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Care home staff describe ‘traumatic’ Covid experiences

Traumatised nurses and other care home staff were afraid for the safety of the people in their care during the early stage of the Covid-19 pandemic, a new study has found.

Between 2 March and 12 June 2020, more than 66,000 care home residents in England and Wales died. Nearly 30% of these deaths were attributed to Covid-19.

“It was just a horrible, horrible time”

Care home manager

Researchers at Northumbria University interviewed 70 care home staff and healthcare professionals involved in the transition of care between hospitals and care homes during the pandemic to find out about their experiences during this period. These interviews were carried out between January and October 2021.

The results, published in the journal Age and Ageing, showed that in the early stages of the pandemic, care home staff felt under pressure to receive patients discharged from hospital, even when the patient’s Covid-19 status was unclear.

One care home senior manager told the researchers that “hospitals just wanted patients out, regardless of Covid status”. They added: “In those early days, you know, it was very traumatic.”

Care home staff expressed fear, anxiety and emotional stress from working during the pandemic.

A care home local manager said in their interview: “It was just a horrible, horrible time, and you just didn’t know what staff member next was going to be positive, because obviously if they’re positive they can’t come in.”

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The interview participants also expressed fear for the safety of the care home residents, due to the high risk of infection caused by inadequate Covid-19 testing and poor infection risk communication.

A care home local manager said in an interview: “We had a phone call from a nurse from the hospital to say that ‘… this lady was lying beside somebody, less than two meters, who was Covid positive.’

“So straight after that call we did an LFD test and it was positive and Covid spread through our home like wildfire.

“It was the most horrendous time. I never want to go through that ever again. It was horrendous. We lost seven clients to Covid.”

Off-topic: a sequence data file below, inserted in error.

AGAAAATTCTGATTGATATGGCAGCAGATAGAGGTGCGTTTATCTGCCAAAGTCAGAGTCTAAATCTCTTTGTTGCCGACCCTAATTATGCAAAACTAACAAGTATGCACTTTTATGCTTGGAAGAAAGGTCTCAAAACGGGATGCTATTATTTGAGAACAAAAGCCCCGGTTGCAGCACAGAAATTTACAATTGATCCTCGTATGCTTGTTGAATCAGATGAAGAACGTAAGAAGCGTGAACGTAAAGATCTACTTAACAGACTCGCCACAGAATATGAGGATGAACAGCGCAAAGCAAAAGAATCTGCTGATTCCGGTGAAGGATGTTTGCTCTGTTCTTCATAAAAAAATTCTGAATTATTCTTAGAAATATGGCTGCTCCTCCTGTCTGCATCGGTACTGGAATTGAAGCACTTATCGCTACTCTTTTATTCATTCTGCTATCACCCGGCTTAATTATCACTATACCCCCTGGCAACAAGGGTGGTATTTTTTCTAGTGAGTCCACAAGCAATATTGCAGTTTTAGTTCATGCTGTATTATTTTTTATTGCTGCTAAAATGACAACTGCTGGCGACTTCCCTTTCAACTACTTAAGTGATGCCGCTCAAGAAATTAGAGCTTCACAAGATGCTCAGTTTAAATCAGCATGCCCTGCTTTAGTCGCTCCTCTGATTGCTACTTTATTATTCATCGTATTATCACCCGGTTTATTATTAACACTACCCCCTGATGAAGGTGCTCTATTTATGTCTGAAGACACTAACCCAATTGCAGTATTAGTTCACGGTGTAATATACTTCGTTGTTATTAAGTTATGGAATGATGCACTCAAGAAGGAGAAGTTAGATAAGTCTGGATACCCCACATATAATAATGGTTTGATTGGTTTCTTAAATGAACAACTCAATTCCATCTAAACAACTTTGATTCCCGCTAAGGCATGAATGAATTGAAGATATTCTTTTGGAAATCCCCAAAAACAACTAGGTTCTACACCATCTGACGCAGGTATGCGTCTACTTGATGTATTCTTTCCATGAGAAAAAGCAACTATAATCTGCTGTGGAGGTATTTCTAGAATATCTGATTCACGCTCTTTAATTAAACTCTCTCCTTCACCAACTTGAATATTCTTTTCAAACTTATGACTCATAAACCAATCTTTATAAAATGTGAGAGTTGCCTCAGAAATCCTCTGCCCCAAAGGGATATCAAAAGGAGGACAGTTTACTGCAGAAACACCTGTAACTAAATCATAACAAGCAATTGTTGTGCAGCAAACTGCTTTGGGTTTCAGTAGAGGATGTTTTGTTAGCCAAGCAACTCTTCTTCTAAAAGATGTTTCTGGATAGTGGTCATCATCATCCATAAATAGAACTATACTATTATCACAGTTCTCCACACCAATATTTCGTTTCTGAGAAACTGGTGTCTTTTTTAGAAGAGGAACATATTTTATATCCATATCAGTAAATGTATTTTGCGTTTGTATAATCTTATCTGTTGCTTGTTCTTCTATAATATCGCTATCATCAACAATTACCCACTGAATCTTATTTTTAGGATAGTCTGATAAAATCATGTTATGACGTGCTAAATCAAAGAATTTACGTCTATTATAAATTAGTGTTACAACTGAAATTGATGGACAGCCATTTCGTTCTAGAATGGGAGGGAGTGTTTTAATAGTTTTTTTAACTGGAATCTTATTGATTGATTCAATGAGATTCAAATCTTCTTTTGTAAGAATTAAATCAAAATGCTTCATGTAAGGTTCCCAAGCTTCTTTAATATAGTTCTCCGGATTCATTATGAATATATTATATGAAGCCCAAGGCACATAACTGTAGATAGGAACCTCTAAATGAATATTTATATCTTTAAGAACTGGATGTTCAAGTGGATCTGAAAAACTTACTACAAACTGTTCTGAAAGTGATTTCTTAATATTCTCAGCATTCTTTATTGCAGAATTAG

The researchers also found that care home staff felt the protocols put in place to reduce the spread of Covid-19 resulted in “dehumanisation”, with the degree of isolation experienced by care home residents in many cases hard to endure.

The practice of taking someone from hospital to a care home without permitting any social contact was likened to treating care home residents as prisoners. As one paramedic told the researchers: “They’re not prisoners, we were treating like they were because we effectively put them in a cell. My job was made difficult from a care perspective.”

However, the researchers also found that the changes made to adapt to Covid-19 restrictions resulted in better ways of working in some cases. These included improved infection control, better working relationships and improved integration and access with health services, with the move to remote access through digital technologies.

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Associate professor of health and social care quality at Northumbria University, Dr Jason Scott, told Nursing Times: “There were certainly some huge areas for improvement and a lot of things that did not go well during transitions during Covid, particularly around the lockdowns.

“Some of those problems came to the forefront during the pandemic because they could no longer be masked”

Jason Scott

“The care homes were in this situation of being responsive to the policy that was shifting week to week. They had to develop new ways of working.”

Dr Scott said he hoped the research would “shine a light” on the issues raised by participants, and lead to a better alignment of health and social care.

He said: “If something goes wrong in health care, there are more robust mechanisms in place to learn, but it’s very different in social care, where there’s often a ‘fix and forget’ approach to problems that occur when people transition between services.

“That approach stops problems taking up more resources and means they’re often masked from residents because they are fixed before they can cause worry or distress.

“But it means the sector is limited in its ability to learn or influence change, and so the same problems can happen repeatedly.

“Some of those problems came to the forefront during the pandemic because they could no longer be masked.

“Before then, transitions from hospitals to care homes would not have received media attention, they wouldn’t have made for a big national story – but then suddenly, they did.”

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Module 6 of the UK Covid-19 inquiry opened in December 2023 and is dedicated to investigating the impact of the pandemic on adult social care in England, Scotland Wales and Northern Ireland.

Preliminary hearings are scheduled to take place in early 2024 in London and will be open to the public.

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